Divining images in the clouds

Everyone see things in the clouds. People, animals, Christ on the crossUFO’s, angels, and even schizophrenically imagined chemical attacks by contrails. You name it, somebody has seen it. So when I was prodded with a news item that said “new cloud type defined” I was thinking “uh oh, here we go again”. It is a lot like cyclomania, as humans tend to assign patterns to randomly ordered observations of nature. Looking for meanings in the clouds isn’t much different than looking for meanings in the alignments of the stars and planets.

From ChattahBox and The UK Telegraph:

Click for a larger image

(ChattahBox)—Meteorologists around the world have taken notice of a new storm cloud on the horizon, literally. And if they have their way the dark and choppy cloud will take its rightful place among its more famous cousins, cumulus, cumulus, cirrus and nimbus.

Cloud gazing Meteorologists first noticed the stormy and billowy formation floating over the Scottish Highlands and above Snowdonia, Wales. The unique gray storm cloud was also spotted over Australia, the cornfields of Iowa and high above the Arctic Sea off the coast of Greenland.

A group in England dedicated to cloud watching, the Cloud Appreciation Society, became quite excited when viewing numerous photos of the new storm cloud floating in the atmosphere.

The Cloud appreciators describe the cloud as “…a bit like looking at the surface of a choppy sea from below,” said Gavin Pretor-Pinney, founder of the Cloud Appreciation Society, and the first man to identify the new cloud.

The Royal Meteorological Society has named the new cloud, “Asperatus,” the Latin word for rough, since the cloud has the appearance of a rough, choppy ocean.

The Royal meteorologists are now attempting to have Asperatus officially recognized by the UN’s World Meteorological Organization in Geneva to have it included in the International Cloud Atlas.

If the meteorologists are successful, this would mark the first time a new cloud was officially recognized since 1953.

Source


I have seen clouds like this, but did not see them as being a new classification. Thus a little trouble with the idea of making an entirely new classification for this cloud, a sub classification perhaps would be more appropriate, especially since this cloud does not appear to inhabit the middle and higher levels of the atmosphere.

Here are the existing classifications:

Latin Root Translation Example
cumulus
stratus
cirrus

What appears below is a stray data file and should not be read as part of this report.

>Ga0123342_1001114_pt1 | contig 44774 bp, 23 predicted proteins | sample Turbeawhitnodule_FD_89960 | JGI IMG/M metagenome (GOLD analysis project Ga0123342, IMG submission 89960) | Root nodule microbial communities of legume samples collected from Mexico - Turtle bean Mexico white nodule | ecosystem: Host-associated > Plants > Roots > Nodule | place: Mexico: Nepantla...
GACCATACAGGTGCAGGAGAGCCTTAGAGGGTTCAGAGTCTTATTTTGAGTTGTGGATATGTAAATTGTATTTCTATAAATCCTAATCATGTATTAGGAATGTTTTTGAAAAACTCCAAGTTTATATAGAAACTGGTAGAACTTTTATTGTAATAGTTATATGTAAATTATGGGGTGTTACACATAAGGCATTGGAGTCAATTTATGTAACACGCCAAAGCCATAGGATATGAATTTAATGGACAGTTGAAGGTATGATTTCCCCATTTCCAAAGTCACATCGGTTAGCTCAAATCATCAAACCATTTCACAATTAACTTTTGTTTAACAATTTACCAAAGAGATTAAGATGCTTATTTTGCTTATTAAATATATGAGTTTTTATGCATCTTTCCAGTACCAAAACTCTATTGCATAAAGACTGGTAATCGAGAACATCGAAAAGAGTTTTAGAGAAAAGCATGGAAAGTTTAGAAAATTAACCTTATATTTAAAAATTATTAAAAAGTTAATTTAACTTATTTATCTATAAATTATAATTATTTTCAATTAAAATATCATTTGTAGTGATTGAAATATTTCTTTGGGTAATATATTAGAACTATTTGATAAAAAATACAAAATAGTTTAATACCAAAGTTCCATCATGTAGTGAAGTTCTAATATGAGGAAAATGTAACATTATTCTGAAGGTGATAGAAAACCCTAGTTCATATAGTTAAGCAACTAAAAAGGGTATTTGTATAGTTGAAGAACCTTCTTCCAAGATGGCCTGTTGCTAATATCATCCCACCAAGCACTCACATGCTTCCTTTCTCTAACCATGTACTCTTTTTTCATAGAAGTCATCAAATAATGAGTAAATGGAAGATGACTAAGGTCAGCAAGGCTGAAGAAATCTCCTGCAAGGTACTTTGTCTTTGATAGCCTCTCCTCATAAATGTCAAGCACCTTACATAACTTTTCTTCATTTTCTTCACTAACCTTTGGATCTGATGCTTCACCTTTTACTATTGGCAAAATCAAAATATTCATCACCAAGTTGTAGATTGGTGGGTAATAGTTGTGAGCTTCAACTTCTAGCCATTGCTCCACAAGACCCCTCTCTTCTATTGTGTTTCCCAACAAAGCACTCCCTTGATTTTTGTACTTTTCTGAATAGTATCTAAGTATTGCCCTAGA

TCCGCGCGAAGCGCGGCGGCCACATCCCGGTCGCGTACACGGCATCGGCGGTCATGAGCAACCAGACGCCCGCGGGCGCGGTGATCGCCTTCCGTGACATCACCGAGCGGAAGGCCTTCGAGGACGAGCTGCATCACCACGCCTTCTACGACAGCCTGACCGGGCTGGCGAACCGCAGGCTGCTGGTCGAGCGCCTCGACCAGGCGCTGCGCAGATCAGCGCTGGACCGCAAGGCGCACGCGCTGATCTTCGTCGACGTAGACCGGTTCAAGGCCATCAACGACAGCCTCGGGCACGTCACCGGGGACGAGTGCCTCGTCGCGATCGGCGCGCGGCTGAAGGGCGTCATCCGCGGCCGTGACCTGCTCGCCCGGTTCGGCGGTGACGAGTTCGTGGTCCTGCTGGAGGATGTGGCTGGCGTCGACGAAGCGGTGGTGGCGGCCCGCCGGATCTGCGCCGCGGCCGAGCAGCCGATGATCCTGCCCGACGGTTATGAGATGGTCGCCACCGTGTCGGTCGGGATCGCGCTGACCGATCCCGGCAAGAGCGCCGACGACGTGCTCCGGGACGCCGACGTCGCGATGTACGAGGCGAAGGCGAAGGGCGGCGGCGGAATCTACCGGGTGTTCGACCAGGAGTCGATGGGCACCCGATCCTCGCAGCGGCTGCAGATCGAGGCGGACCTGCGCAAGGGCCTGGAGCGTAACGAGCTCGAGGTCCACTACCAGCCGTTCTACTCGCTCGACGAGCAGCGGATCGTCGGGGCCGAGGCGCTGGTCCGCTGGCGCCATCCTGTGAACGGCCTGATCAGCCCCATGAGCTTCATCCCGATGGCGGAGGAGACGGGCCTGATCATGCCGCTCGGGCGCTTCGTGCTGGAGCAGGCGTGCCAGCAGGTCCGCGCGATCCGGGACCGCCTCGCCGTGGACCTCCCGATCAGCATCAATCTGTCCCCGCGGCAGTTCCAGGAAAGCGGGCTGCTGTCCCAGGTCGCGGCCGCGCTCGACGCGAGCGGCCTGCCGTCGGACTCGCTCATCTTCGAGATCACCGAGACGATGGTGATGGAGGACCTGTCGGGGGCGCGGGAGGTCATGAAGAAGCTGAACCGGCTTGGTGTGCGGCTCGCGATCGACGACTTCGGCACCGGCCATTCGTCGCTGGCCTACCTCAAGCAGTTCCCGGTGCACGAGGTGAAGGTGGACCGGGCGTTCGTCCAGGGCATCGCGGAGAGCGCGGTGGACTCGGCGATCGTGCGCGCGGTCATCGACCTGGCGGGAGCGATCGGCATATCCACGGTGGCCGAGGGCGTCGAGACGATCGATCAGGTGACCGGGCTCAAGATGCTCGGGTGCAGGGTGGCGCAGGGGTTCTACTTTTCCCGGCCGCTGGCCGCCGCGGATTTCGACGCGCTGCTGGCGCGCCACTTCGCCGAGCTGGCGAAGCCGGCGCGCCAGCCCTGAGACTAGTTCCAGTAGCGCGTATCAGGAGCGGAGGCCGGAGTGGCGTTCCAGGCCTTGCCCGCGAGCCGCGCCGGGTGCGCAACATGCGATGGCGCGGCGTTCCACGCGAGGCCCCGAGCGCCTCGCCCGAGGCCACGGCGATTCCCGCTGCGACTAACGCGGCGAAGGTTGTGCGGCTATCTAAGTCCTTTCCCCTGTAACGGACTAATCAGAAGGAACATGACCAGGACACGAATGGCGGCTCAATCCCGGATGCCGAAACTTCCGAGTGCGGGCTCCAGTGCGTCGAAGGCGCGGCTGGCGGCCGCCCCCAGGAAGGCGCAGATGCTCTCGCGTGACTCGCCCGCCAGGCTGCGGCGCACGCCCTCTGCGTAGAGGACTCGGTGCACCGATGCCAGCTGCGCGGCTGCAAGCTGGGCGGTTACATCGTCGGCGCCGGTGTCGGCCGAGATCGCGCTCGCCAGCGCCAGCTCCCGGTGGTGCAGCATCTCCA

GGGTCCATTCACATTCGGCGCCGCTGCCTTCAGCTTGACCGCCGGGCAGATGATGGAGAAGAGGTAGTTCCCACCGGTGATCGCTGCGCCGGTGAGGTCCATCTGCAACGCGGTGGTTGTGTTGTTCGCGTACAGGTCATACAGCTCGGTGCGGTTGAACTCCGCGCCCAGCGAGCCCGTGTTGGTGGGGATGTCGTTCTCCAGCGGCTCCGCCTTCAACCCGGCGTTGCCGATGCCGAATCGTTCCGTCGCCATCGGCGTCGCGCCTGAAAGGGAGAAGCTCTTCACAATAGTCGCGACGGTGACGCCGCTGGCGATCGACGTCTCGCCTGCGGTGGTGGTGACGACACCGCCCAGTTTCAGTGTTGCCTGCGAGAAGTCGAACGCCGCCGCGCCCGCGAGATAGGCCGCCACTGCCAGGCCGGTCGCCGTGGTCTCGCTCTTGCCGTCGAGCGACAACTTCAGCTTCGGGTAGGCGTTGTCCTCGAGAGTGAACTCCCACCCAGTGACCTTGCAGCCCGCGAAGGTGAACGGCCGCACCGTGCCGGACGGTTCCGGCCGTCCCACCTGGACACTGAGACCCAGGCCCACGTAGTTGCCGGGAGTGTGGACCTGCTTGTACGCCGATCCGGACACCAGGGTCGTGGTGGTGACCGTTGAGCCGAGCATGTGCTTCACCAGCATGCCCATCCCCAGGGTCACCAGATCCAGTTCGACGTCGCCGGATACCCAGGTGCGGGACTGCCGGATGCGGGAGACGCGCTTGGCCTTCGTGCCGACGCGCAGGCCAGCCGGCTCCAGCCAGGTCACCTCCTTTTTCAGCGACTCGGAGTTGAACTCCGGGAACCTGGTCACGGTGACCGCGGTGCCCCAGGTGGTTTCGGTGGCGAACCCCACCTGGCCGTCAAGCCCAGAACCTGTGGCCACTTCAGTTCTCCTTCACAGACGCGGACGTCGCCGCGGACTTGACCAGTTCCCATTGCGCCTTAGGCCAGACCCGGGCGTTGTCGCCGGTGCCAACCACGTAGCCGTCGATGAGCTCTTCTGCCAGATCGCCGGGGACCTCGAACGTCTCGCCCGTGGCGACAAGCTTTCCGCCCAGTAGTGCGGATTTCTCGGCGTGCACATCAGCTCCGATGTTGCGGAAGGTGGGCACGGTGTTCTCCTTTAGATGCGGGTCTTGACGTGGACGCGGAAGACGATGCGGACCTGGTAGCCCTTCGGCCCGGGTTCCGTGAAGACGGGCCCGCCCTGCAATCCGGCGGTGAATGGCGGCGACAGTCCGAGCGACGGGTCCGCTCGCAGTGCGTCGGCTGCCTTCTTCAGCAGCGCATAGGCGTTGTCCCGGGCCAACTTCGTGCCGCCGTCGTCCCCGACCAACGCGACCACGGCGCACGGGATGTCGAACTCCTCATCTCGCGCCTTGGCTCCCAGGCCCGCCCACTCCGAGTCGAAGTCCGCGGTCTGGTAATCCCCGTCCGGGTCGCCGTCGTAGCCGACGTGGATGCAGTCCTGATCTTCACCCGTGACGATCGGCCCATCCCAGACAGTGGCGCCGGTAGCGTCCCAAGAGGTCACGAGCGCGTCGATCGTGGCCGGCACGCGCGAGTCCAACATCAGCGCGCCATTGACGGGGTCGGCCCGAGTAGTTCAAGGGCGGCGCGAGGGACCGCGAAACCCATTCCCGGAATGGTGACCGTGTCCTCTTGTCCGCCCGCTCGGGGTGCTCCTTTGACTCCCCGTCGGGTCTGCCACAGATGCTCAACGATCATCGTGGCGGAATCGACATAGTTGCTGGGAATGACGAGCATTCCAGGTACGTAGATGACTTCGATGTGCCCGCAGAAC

nimbus
heap
layer
curl of hair
rain
fair weather cumulus
altostratus
cirrus
cumulonimbus

Classifications
High-Level Clouds
Cloud types include: cirrus and cirrostratus.

Mid-Level Clouds
Cloud types include: altocumulus, altostratus.

Low-Level Clouds
Cloud types include: nimbostratus and stratocumulus.

Clouds with Vertical Development
Cloud types include: fair weather cumulus and cumulonimbus.

Other Cloud Types
Cloud types include: contrails, billow clouds, mammatus, orographic and pileus clouds.

Source: http://ww2010.atmos.uiuc.edu/(Gh)/guides/mtr/cld/cldtyp/home.rxml

http://www.es.lancs.ac.uk/hazelrigg/amy/Images/cloudchart.gif

So for “asperatus” I could see maybe “stratoasperatus” but not “altoasperatus” since there is no evidence of them at the high altitudes, and clouds at that level tend not to be rough edged.

I actually hope WMO doesn’t accept this ploy for attention by the Cloud Appreciation Society, if they do, it could open an avalanche of new cloud classification applications, we may see pitches of the most absurd kind.

For example, here’s another one from the Cloud Appreciation Society:

Adrian Chisholm.

This contrail formation has been sent in by several different cloudspotters, and has become known as the Dorset Doughnut. Over Dorset, U.K.


Altostratus Obamus” perhaps?

People see all sorts of things in the sky, if this new one is accepted, the petitioning for WMO recognition of new cloud types would never end.

About these ads
This entry was posted in Earth, Fun_stuff, Weather. Bookmark the permalink.

86 Responses to Divining images in the clouds

  1. Sandy says:

    There’s two wave-systems (mountain lee waves) interfering in that photo, which often have associated rotor clouds this looks like rotor to me.

  2. page48 says:

    The Cloud Appreciation Society???????????????
    Oh, man………………….

  3. John Egan says:

    Gemini –

    You will get new ideas from the sky and become fabulously wealthy.

  4. Bulaman says:

    We had a stunning example of this in January inland from Timaru. Started out as mamatus and then developed the swirls and shears in the large scale. Never seen it before tho.

  5. Brian Johnson says:

    Surely the Dorset Doughnut is actually a chemtrail disappearing up its own orifice?

  6. Pops says:

    That’s a Photoshop image if ever I saw one.

  7. Pops says:

    Let’s just dump the u-tube age and get back to reality… please.

  8. Cold Play says:

    It’s the Thirty First of May not April the First?

  9. geo says:

    Clearly AGW is producing new kinds of angry clouds. These ones undoubtedly will be discovered to accelerate positive feedback.

  10. MarkB says:

    [snip - cumulonimbus mammatus is the word you are looking for]

  11. agesilaus says: